POW Alliance members McKenzie Skiles & Jared Shumate Study Snow Trends and the Viability of Future Olympic Games in Salt Lake City


By: McKenzie Skiles & Jared Shumate

It is no secret that declining snow cover and increased variability between seasons are impacting outdoor winter sporting events. At the start of the 2022/23 season, seven of the first eight International Ski Federation (FIS) Alpine World Cup events were canceled due to “warm temperatures, bad conditions, and lack of snow.” Every discipline of skiing and snowboarding has seen events canceled for these same reasons, both nationally and internationally. 

The venues most threatened by climate change are those at lower elevations. As the climate warms, precipitation at lower elevations is increasingly falling as rain rather than snow during winter months. This has the most direct and immediate effect on cross country skiing venues that are required to take place at lower elevations: the International Ski Federation (FIS) and the International Biathlon Union (IBU) limit the maximum elevation of courses to 1,800 meters (5,900 feet) above sea level.  Some venues have consistently been forced to cancel events due to unfavorable conditions, while other venues seem to be safe (for now) from the effects of climate change on winter sporting events. 

Our Motivation

As climate change continues to impact venues around the world, the International Olympic Committee (IOC) has recognized that the number of suitable sites to host the Winter Olympics is dwindling. One suggested solution has been to pick a permanent set of ‘climate-reliable’ rotating hosts. In the near term, however, the next two selections are expected to be the French Alps (2030) and then a return to Salt Lake City, UT (2034) which have been recognized as preferred hosts for the upcoming Winter Olympic and Paralympic Games. 

POW Alliance member Jared Shumate competing at the 2022 Beijing Winter Olympics (Photo by Maja Hitij/Getty Images)

As two Protect Our Winters Alliance members based in Salt Lake City, Dr. McKenzie Skiles of the Science Alliance and Jared Shumate of the Ski Alliance (and 2022 Olympian), we were interested in looking at how consistent snow cover has been since the Winter Olympic and Paralympic games were last held in Salt Lake in 2002. The outdoor venues then included Deer Valley Resort, Park City Mountain Resort, Snowbasin Resort, the Utah Olympic Park, and Soldier Hollow Nordic Center. The last two of which were built so that Salt Lake City would be a suitable Winter Olympic host. Seeing if, and how, snow cover is changing at these sites could indicate what to expect in 2034, and the viability of Salt Lake City as a permanent rotating host. 

What we did

To assess trends in snow cover across venues we used satellite-based snow cover data. The NASA instrument MODIS has been collecting daily images of the earth since late 2000, and from the imagery, the extent of snow cover can be mapped. We used a metric known as the fractional snow covered area, which quantifies the snow covered portion of each image pixel (500 m2). We report this as a percentage, where 50% indicates half of the pixel is snow covered. This is the best approach to determining snow covered area and duration from relatively coarse imagery in variable mountain terrain. For reference, we show a map visualizing the snow data over Salt Lake City below. Although the imagery is relatively coarse, being able to quantify snow cover almost daily is ideal because mountain snow cover, especially at lower elevations, can change quickly. While we are still digging into this data we wanted to share some of the most relevant early outcomes of this study with the POW community.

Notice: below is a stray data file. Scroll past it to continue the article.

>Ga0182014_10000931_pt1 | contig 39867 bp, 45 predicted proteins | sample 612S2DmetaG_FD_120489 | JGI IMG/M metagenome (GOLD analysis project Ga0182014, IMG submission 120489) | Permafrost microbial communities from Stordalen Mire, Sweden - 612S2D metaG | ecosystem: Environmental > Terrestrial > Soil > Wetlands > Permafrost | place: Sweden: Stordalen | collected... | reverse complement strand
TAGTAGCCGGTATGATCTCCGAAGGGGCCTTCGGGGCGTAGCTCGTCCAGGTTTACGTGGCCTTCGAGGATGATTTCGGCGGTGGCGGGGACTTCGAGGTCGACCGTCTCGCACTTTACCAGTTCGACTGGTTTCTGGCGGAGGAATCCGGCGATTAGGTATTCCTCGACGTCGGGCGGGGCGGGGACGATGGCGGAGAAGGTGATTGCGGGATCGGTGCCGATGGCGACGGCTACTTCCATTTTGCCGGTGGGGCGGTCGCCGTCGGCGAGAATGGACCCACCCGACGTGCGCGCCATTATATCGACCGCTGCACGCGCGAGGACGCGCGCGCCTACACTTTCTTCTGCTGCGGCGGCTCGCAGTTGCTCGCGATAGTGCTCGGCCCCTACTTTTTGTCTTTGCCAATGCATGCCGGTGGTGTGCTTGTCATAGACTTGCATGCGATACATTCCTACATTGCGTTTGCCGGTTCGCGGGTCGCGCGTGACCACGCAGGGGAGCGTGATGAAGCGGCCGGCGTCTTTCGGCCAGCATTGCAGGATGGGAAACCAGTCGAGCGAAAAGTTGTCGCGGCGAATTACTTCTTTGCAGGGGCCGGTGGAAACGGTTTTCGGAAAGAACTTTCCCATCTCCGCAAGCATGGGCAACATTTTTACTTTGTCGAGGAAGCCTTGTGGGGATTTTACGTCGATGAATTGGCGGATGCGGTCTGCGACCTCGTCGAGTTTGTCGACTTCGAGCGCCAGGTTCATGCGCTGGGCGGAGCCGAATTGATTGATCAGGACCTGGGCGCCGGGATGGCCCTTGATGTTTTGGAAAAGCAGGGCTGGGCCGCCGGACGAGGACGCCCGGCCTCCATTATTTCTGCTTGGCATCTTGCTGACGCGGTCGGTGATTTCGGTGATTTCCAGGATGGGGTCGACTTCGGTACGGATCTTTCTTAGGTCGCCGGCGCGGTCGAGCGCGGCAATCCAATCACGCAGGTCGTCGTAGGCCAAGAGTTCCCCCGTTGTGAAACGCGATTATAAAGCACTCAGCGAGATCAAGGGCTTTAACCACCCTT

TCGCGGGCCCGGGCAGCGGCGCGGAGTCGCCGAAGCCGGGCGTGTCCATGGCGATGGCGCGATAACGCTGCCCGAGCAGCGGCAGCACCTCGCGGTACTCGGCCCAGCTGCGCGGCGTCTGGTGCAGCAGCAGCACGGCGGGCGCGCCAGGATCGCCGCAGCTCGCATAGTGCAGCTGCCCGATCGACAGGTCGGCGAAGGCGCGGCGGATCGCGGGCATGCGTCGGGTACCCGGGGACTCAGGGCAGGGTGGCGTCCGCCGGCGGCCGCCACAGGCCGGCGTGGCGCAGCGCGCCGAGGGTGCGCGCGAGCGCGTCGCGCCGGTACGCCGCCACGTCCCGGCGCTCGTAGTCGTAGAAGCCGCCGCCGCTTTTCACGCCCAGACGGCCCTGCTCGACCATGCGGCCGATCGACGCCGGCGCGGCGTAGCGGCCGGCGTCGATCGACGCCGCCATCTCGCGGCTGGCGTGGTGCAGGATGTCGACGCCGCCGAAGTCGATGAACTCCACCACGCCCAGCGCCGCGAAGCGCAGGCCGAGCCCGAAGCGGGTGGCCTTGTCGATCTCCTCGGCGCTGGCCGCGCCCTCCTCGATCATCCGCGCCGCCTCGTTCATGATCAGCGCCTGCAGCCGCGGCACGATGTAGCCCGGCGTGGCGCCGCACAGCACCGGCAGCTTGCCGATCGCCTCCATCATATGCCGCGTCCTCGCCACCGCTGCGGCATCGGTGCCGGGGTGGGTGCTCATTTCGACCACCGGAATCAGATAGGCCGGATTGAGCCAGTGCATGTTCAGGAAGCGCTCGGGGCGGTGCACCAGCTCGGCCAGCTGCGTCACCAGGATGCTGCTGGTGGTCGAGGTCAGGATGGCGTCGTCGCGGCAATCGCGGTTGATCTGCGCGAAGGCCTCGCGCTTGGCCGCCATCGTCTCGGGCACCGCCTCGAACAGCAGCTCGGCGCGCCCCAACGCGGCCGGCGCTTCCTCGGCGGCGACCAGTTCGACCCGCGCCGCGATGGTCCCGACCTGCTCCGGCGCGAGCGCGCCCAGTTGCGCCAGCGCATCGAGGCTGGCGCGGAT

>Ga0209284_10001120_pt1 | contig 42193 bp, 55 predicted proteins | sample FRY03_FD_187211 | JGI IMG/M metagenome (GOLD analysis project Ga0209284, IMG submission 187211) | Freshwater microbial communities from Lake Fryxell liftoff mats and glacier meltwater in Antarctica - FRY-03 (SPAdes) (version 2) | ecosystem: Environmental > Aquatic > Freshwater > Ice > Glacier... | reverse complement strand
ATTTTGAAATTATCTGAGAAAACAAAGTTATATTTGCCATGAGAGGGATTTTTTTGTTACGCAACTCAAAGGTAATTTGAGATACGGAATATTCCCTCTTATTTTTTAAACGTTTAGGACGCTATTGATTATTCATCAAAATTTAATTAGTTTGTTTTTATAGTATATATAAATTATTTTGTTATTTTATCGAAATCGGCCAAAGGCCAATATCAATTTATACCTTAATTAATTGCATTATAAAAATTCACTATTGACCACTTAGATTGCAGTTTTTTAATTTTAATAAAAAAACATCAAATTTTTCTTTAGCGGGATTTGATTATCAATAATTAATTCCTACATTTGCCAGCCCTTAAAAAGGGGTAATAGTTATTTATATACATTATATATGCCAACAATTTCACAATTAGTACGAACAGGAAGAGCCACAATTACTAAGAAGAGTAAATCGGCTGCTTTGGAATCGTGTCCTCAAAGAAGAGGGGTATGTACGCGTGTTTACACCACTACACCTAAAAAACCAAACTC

An example of a satellite-mapped snow-covered area adjacent to Salt Lake City, UT showing the location of the 2002 outdoor Olympic venue locations. 

We analyzed the snow covered area patterns as monthly averages between January 1 – March 31 of each year over the satellite record (2001 – 2023), as historically, the Olympic and Paralympic games are held within that time frame. We focused our analysis on a “neighborhood” of pixels encompassing each of the five venues. An example of one of these neighborhoods is shown in the map below. Due to other land surface types, like tree canopies and built infrastructure (roads, buildings) within these areas, maximum snow cover is typically 80 – 90% across the venues. 

The trend in snow-covered areas was assessed directly over each venue, as shown here for the Soldier Hollow Nordic Center.

What We Found

We have good news and bad news about snow cover patterns at the 2002 Olympic outdoor venues around Salt Lake City. The good news is that the higher elevation resort venues, all with base areas above 6,300 ft, have had relatively high and consistent snow cover since the last Winter Olympics. The average winter snow cover at Deer Valley, Park City, and Snowbasin was approximately 85% across all three sites with relatively low variability (6% – 8% standard deviation). The Utah Olympic Park, also at a higher elevation, had snow covered area values similar to the resort venues in higher snow covered winters. The venue was more impacted by low snow cover years, though, and had a slightly lower average snow cover (78%) and more variability (16% standard deviation) relative to the resort venues.